Health & Fitness

What Have You Got to Lose?

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The bad news is that more than one-third of U.S. adults are obese, and 68 percent are overweight, according to the National Institute of Health. The good news is that most of us can reach a healthy weight by learning to strike a balance between calories consumed and calories burned. Whether we go it alone or look for support, fitness centers can help.

We all get a little carried away during the holidays. We just can’t help ourselves … the cookies and candy, the dinner parties, dips and drinks. But the cold light of a new year finds us squeezing back into our work clothes, afraid to step on the scale. If we’re lucky, we’ve only added a few pounds. For most of us, however, that holiday weight is never lost, according to the National Institute of Health (NIH). The cumulative effect contributes to unhealthy weight gain and obesity, which the NIH defines as a body mass index greater than 30.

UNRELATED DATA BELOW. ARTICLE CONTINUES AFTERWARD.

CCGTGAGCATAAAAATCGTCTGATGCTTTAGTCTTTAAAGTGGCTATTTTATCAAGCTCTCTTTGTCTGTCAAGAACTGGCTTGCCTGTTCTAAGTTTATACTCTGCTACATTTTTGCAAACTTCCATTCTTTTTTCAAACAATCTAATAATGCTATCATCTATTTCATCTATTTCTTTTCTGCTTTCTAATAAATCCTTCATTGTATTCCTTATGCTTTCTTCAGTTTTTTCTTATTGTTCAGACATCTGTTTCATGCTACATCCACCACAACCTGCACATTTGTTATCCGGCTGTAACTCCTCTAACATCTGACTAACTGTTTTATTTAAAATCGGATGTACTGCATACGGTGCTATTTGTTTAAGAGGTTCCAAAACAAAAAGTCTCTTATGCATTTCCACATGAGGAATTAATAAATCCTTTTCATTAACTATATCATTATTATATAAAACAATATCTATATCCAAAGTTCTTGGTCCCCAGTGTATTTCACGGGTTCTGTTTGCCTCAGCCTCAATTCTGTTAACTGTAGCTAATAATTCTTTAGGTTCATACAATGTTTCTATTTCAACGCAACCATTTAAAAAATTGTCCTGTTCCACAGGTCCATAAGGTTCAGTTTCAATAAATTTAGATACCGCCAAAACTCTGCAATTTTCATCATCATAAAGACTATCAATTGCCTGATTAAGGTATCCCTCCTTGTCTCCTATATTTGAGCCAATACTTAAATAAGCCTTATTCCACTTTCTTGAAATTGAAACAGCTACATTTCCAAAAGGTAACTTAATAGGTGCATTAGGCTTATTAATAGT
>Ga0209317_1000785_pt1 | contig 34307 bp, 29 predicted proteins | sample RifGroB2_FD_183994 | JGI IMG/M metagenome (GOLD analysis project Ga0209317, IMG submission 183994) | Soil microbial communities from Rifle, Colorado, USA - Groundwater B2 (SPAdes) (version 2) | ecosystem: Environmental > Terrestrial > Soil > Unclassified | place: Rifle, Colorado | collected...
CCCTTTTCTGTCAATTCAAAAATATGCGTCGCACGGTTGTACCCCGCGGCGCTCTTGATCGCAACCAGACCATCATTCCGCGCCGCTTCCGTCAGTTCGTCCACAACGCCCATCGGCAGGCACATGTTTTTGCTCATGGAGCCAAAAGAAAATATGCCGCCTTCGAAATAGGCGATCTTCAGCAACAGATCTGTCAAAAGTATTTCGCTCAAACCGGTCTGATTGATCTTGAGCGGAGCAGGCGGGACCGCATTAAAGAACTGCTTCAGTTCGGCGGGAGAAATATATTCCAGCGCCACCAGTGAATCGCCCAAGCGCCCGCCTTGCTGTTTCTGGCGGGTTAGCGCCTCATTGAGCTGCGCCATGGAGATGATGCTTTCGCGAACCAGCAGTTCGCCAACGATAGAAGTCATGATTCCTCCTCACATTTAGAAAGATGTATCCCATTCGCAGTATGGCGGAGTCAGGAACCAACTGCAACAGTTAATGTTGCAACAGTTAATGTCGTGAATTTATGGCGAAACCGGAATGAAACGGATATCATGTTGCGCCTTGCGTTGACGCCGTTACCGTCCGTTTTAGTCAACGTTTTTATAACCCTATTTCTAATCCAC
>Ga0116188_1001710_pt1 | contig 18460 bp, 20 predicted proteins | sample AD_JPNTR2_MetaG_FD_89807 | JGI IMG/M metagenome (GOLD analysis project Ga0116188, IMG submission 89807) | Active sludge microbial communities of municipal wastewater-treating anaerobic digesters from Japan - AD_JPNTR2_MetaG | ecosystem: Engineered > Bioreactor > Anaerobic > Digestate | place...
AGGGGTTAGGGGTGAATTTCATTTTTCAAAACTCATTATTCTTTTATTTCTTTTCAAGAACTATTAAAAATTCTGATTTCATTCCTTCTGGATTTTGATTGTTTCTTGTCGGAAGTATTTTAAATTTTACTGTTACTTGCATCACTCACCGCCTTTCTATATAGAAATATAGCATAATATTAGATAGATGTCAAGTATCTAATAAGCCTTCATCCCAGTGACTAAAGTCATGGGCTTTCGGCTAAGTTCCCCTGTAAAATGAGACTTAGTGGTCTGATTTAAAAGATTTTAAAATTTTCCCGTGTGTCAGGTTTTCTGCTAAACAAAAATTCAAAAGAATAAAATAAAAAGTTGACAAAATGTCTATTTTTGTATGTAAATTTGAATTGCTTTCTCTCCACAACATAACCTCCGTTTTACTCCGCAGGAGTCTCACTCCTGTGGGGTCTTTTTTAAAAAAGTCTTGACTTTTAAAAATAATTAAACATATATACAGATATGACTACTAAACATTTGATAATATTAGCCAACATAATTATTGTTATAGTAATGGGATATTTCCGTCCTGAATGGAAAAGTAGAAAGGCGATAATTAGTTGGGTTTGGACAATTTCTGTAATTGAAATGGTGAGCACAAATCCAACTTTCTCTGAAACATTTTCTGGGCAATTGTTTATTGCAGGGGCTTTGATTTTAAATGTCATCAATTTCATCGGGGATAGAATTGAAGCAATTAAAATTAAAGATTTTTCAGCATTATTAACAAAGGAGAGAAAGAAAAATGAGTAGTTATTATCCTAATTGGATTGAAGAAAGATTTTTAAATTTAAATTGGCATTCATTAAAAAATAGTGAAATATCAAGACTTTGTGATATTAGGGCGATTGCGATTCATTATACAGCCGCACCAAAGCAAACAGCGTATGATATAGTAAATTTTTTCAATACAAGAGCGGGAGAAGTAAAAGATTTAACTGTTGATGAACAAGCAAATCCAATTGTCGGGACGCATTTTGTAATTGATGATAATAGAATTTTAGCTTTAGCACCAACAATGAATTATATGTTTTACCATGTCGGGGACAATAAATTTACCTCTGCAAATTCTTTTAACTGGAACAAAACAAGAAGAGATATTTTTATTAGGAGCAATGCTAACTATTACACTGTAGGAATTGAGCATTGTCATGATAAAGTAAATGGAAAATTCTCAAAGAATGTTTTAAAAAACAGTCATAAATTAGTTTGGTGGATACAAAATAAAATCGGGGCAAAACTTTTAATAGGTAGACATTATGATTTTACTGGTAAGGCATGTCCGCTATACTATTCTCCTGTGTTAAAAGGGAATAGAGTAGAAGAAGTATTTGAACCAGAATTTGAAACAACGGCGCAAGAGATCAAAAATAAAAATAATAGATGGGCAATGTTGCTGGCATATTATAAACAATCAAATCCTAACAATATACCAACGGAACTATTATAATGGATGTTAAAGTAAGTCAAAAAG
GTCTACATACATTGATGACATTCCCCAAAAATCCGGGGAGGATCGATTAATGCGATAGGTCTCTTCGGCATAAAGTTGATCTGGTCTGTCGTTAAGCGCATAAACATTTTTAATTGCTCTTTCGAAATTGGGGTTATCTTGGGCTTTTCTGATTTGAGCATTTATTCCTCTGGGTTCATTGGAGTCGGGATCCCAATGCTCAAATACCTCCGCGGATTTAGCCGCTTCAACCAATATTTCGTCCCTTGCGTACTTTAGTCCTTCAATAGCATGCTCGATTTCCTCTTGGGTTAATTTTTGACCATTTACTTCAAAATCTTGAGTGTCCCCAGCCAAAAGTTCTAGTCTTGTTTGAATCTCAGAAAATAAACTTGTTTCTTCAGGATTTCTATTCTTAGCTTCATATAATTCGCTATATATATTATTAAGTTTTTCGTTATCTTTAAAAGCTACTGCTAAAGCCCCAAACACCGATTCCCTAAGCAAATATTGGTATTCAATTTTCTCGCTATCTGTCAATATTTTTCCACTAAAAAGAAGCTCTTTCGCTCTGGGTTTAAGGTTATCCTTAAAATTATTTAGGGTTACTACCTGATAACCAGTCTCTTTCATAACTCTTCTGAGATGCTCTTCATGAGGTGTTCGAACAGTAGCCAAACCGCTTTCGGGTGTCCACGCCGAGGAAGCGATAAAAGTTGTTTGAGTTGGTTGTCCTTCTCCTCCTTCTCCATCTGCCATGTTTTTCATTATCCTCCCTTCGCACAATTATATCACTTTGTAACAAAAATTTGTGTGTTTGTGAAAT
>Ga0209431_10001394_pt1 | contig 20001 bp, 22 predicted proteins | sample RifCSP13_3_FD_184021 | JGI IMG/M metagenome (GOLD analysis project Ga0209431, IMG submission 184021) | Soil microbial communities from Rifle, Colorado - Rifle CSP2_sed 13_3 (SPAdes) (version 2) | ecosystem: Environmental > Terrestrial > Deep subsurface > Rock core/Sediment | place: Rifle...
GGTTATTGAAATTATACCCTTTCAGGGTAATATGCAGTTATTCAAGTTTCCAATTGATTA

While the latest fad diets may tempt us with their promises of quick results, the NIH recommends a program of healthy eating combined with moderate physical activity as the key to losing weight and keeping it off. Building muscle mass through strength conditioning is important, too, since muscle burns more calories than fat. In addition, an introspective search for unhealthy behaviors that lead to overeating should not be overlooked.

Many local health clubs offer safe and effective programs to give you the muscle to lose those extra pounds, once and for all. Here are a few.

Twice-weekly personal training sessions are part of Advocate Good Shepherd’s program.

Advocate Good Shepherd Hospital Health & Fitness Center, 450 W. Highway 22 in Barrington, offers a 12-week, medically-based weight loss program for members and non-members. Clients must fill out a medical questionnaire and obtain a doctor’s clearance to participate.

“Some of our clients may not be up to the physical demands of this particular program, so we may match them to another one that is more suited to their capabilities,” explainss Mark Henrichs, fitness specialist.